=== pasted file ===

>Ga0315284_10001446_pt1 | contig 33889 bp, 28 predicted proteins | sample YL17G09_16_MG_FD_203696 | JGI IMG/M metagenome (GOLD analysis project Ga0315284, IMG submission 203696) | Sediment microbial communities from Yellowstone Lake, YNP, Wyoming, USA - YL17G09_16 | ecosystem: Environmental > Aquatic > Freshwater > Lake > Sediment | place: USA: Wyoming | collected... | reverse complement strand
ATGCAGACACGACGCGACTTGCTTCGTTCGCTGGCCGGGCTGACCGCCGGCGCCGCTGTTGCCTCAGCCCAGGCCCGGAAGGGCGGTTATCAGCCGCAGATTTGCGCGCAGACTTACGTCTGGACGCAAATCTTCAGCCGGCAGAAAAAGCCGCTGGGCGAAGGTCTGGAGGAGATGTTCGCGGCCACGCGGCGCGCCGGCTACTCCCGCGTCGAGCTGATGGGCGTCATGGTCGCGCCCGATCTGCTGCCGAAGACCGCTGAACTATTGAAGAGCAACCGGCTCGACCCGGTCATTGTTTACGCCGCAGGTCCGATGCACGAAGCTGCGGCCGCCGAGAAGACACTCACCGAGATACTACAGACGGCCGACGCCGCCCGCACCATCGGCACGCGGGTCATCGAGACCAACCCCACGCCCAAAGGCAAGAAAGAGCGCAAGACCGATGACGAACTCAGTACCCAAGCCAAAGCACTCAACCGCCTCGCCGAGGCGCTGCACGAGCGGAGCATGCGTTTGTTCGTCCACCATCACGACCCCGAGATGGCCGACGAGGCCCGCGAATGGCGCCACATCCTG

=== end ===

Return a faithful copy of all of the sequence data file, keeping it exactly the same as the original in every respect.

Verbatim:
>Ga0315284_10001446_pt1 | contig 33889 bp, 28 predicted proteins | sample YL17G09_16_MG_FD_203696 | JGI IMG/M metagenome (GOLD analysis project Ga0315284, IMG submission 203696) | Sediment microbial communities from Yellowstone Lake, YNP, Wyoming, USA - YL17G09_16 | ecosystem: Environmental > Aquatic > Freshwater > Lake > Sediment | place: USA: Wyoming | collected... | reverse complement strand
ATGCAGACACGACGCGACTTGCTTCGTTCGCTGGCCGGGCTGACCGCCGGCGCCGCTGTTGCCTCAGCCCAGGCCCGGAAGGGCGGTTATCAGCCGCAGATTTGCGCGCAGACTTACGTCTGGACGCAAATCTTCAGCCGGCAGAAAAAGCCGCTGGGCGAAGGTCTGGAGGAGATGTTCGCGGCCACGCGGCGCGCCGGCTACTCCCGCGTCGAGCTGATGGGCGTCATGGTCGCGCCCGATCTGCTGCCGAAGACCGCTGAACTATTGAAGAGCAACCGGCTCGACCCGGTCATTGTTTACGCCGCAGGTCCGATGCACGAAGCTGCGGCCGCCGAGAAGACACTCACCGAGATACTACAGACGGCCGACGCCGCCCGCACCATCGGCACGCGGGTCATCGAGACCAACCCCACGCCCAAAGGCAAGAAAGAGCGCAAGACCGATGACGAACTCAGTACCCAAGCCAAAGCACTCAACCGCCTCGCCGAGGCGCTGCACGAGCGGAGCATGCGTTTGTTCGTCCACCATCACGACCCCGAGATGGCCGACGAGGCCCGCGAATGGCGCCACATCCTG